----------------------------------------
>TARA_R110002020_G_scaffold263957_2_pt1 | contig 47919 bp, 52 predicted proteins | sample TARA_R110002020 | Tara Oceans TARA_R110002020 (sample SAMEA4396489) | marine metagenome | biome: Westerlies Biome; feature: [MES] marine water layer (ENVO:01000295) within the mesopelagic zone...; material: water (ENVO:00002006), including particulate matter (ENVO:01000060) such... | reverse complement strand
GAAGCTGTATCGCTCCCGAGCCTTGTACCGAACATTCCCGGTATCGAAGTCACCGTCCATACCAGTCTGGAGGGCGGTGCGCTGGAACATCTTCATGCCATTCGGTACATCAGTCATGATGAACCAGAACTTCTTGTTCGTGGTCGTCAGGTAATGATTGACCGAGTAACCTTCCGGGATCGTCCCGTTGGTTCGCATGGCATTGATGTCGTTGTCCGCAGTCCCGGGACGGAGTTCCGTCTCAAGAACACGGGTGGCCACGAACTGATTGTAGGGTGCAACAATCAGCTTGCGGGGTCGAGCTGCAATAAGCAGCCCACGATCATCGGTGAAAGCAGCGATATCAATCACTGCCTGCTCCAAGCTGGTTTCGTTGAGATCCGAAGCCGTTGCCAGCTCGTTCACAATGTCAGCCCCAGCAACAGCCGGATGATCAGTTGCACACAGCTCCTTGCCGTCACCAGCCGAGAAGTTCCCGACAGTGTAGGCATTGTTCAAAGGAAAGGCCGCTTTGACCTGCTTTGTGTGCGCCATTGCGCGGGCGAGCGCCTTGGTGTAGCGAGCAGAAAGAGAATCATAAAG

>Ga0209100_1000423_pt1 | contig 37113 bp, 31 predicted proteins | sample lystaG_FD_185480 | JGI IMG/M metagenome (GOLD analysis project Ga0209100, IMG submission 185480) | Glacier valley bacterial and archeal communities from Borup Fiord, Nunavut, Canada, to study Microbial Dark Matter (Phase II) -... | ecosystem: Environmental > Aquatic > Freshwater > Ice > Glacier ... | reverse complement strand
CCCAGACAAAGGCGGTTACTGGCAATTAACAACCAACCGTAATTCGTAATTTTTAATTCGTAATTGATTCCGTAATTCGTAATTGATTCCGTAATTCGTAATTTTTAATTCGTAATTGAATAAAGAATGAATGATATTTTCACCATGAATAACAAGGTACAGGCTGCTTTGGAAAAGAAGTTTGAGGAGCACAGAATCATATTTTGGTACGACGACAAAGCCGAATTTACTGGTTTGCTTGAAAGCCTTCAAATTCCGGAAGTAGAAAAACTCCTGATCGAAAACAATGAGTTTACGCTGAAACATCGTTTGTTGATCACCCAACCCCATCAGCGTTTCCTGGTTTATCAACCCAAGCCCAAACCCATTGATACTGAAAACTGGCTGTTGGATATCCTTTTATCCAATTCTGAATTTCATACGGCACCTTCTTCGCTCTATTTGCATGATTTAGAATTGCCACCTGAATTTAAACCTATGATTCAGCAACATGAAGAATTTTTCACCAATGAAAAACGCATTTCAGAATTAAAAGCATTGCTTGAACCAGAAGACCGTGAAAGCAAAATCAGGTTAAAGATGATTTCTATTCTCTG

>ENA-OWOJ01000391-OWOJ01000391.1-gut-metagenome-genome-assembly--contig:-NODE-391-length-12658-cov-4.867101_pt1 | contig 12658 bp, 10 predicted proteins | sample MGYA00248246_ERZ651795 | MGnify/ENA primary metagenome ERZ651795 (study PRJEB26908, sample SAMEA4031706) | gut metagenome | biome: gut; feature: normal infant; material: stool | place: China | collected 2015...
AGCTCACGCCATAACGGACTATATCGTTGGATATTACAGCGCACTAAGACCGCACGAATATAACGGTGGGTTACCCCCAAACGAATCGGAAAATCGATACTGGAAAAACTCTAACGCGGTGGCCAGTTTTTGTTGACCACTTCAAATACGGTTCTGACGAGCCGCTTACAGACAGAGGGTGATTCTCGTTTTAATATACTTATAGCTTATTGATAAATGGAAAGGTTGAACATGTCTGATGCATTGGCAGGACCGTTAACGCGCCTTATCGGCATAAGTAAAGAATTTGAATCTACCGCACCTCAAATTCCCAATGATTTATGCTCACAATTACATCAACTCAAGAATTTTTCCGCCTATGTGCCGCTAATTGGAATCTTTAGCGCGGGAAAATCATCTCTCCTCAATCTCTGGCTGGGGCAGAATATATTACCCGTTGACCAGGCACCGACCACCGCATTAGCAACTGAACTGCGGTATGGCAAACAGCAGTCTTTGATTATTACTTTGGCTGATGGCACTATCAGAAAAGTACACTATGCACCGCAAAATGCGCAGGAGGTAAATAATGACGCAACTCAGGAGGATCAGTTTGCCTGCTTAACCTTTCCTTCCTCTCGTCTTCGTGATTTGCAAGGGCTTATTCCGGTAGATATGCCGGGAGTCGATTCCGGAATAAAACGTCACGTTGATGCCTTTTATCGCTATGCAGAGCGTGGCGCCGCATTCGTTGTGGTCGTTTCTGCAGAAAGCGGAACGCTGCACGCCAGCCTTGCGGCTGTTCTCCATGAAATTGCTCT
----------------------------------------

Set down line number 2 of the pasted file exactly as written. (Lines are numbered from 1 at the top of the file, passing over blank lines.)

GAAGCTGTATCGCTCCCGAGCCTTGTACCGAACATTCCCGGTATCGAAGTCACCGTCCATACCAGTCTGGAGGGCGGTGCGCTGGAACATCTTCATGCCATTCGGTACATCAGTCATGATGAACCAGAACTTCTTGTTCGTGGTCGTCAGGTAATGATTGACCGAGTAACCTTCCGGGATCGTCCCGTTGGTTCGCATGGCATTGATGTCGTTGTCCGCAGTCCCGGGACGGAGTTCCGTCTCAAGAACACGGGTGGCCACGAACTGATTGTAGGGTGCAACAATCAGCTTGCGGGGTCGAGCTGCAATAAGCAGCCCACGATCATCGGTGAAAGCAGCGATATCAATCACTGCCTGCTCCAAGCTGGTTTCGTTGAGATCCGAAGCCGTTGCCAGCTCGTTCACAATGTCAGCCCCAGCAACAGCCGGATGATCAGTTGCACACAGCTCCTTGCCGTCACCAGCCGAGAAGTTCCCGACAGTGTAGGCATTGTTCAAAGGAAAGGCCGCTTTGACCTGCTTTGTGTGCGCCATTGCGCGGGCGAGCGCCTTGGTGTAGCGAGCAGAAAGAGAATCATAAAG